Color schemes help us to create harmony and evoke feeling in our design.
Coolors.co is a great site to help you find color palettes as a starting point.
Typography means the style and appearance of our text. There are a few types to choose from and combining these together correctly can be a great way to enhance your design. Serif is a traditional typeface with serifs, or tails, at the edges of the letters. Serifs have many different types just within that style. Here are just 4 of them:
Choosing a Typeface
When working for a client, you may have a limited choice of fonts you can use. Thinking about adjusting the line height, increasing the spacing of the letters, or using different font weights can really change the look and feel of a single font.
There is also the possibility of too many choices. When presented with lots of options, try to narrow down your options by thinking about the brand it is representing. What are the goals of the product? Are they more traditional or more modern? What platform is it centred on?
A good tip is to go to Google Fonts and type in a heading and just visually see what looks the best. Choose a few that you think look good, download them, and try them out with some mockups.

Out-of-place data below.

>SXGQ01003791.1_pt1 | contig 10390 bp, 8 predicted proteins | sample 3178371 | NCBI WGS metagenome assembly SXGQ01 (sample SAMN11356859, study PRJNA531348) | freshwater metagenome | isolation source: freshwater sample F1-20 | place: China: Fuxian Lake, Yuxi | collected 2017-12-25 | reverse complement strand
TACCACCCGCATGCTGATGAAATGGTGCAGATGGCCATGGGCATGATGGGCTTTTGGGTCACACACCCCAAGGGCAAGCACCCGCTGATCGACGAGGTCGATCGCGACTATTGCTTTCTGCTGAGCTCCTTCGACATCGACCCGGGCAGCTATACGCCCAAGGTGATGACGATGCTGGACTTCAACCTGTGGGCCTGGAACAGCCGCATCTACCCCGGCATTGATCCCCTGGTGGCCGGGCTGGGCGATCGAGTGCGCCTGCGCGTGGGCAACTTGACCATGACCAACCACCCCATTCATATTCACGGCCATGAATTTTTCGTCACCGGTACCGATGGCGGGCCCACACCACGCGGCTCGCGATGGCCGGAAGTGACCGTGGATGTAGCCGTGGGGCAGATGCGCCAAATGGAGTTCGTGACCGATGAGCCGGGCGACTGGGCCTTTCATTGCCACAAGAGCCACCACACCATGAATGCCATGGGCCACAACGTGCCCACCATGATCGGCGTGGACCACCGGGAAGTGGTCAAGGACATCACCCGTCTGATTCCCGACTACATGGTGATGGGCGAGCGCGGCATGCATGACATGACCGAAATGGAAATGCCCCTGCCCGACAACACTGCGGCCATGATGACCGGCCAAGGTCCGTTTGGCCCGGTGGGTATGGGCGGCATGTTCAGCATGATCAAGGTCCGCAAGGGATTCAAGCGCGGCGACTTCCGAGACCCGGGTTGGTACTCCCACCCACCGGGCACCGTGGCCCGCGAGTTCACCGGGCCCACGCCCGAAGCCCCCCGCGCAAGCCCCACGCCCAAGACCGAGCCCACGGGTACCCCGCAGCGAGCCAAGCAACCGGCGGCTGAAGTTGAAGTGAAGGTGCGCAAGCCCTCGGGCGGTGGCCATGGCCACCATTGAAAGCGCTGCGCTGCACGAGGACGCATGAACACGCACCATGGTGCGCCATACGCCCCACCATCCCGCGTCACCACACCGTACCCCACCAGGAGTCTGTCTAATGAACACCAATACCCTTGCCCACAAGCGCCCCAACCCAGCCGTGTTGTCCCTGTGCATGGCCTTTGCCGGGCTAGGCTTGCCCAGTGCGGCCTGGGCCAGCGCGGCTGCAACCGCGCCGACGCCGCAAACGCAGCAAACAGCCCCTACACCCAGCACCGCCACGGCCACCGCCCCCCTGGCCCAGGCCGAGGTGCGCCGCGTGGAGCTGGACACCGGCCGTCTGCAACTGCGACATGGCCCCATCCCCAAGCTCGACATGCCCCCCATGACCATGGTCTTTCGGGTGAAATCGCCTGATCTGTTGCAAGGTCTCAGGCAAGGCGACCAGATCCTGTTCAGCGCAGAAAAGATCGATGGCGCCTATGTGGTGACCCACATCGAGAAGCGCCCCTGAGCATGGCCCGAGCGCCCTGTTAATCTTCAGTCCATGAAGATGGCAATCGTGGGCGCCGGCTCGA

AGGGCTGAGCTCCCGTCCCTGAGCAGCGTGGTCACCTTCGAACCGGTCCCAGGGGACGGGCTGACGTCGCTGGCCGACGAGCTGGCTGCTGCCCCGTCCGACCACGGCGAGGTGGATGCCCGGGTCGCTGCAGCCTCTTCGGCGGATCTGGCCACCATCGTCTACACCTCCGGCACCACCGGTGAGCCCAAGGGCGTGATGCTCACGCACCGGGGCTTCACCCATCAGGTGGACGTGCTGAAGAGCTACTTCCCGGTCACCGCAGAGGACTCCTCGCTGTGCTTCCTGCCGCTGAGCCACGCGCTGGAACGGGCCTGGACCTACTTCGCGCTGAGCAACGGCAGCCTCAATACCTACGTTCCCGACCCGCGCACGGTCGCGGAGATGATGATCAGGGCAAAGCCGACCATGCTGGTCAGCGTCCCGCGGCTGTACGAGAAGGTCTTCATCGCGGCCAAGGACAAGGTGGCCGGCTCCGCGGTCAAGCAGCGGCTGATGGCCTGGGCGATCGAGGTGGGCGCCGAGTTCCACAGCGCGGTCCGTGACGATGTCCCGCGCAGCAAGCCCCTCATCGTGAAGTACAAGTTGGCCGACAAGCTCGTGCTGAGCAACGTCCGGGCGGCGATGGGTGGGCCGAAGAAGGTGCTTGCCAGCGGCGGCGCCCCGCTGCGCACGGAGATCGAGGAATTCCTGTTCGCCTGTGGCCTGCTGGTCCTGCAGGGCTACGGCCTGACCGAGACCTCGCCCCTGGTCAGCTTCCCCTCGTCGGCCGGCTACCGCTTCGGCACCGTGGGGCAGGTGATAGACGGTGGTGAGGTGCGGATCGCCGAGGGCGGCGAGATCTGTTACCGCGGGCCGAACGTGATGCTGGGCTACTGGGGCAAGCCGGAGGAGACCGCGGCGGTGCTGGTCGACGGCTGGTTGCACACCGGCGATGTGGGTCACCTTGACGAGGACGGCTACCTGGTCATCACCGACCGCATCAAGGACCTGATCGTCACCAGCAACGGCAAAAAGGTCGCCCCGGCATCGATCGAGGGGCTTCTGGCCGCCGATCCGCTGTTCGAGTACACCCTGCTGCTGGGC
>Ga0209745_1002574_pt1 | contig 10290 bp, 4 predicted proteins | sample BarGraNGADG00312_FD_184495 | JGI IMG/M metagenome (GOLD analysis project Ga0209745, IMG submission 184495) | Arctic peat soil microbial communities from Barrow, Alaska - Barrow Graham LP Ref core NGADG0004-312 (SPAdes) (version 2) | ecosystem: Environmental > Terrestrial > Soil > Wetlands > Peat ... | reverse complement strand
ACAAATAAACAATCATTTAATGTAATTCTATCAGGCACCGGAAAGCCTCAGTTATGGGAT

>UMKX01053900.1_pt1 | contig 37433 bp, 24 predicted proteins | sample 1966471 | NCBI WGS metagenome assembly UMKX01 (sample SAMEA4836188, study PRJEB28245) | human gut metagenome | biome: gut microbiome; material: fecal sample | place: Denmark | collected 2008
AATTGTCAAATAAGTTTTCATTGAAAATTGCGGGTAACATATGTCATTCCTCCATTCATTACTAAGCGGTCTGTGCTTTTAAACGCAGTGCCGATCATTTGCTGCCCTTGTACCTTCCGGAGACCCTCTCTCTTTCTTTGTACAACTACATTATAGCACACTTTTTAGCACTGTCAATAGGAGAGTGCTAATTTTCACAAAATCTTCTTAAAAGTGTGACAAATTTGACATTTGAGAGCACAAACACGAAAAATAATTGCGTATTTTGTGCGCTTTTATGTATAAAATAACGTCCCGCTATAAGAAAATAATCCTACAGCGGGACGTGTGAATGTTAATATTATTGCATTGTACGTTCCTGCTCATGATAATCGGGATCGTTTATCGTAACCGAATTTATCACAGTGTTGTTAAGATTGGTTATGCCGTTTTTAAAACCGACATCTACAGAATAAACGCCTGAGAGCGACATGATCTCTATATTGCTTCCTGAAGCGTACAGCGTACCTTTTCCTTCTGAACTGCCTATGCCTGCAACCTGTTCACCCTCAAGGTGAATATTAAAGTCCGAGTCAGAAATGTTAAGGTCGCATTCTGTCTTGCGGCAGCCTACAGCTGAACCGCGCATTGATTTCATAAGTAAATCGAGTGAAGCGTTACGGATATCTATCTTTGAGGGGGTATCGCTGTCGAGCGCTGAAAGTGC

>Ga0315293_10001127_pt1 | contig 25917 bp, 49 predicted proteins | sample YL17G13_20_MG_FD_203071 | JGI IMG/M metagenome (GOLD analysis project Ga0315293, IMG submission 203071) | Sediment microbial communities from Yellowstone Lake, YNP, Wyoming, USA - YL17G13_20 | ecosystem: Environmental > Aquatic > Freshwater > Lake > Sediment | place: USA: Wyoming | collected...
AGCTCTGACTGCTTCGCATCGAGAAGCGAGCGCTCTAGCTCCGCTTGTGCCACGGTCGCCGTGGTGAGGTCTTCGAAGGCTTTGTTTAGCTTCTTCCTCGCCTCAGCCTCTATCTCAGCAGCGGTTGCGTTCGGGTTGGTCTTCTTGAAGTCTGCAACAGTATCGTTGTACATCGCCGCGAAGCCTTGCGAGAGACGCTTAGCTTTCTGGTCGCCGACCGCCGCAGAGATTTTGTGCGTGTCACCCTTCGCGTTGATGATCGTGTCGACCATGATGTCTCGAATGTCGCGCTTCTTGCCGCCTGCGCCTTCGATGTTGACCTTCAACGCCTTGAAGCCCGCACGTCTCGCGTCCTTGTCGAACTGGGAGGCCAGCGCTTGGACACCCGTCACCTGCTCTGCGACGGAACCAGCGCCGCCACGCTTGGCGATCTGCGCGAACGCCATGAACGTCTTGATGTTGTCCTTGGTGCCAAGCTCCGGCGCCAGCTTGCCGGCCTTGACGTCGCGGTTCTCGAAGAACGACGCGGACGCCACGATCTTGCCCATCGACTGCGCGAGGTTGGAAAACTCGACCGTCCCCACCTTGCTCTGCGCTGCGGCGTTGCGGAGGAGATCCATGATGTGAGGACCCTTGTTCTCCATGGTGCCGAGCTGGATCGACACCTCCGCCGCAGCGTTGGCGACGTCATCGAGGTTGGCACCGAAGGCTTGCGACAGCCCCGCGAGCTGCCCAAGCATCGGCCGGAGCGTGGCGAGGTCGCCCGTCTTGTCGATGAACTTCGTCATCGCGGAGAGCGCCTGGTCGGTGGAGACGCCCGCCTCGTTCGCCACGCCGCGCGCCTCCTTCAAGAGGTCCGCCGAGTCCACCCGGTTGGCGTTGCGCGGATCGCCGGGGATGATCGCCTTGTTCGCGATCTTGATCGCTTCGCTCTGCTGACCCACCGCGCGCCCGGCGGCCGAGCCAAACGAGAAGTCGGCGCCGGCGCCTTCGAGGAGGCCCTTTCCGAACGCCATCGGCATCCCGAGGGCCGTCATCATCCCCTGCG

By taking a base font size of say 16px, you can multiply that by the golden ratio of 1.618 and get multiples for your heading sizes. You would end up with 10px or 0.618em, 16px or 1em, 26px or 1.6118em, 42px or 2.618em, and 68px or 4.236em. These are along that golden ratio curve and are appealing to the eye.
Another option is to head to fontpair.co and find two fonts which go well together. Then, head to Type-Scale.com and set the two fonts you have found. On the left on type-scale, you can choose the heading font and use the drop-down to select the golden ratio. If you picked a second font, you can pull out an arrow from the right to get the body font and see them together. Now your whole type system is ready to go!
Start thinking about animations and interactions early in the design process to refine them, they let the user know what's happening and really encourage engagement. Microinteractions are the small interactive reactions that happen when triggered by a user. Even small animations can be really powerful and go a long way to improve the user experience.
Even though they may seem simple, microinteractions have a structure. There are four parts to them: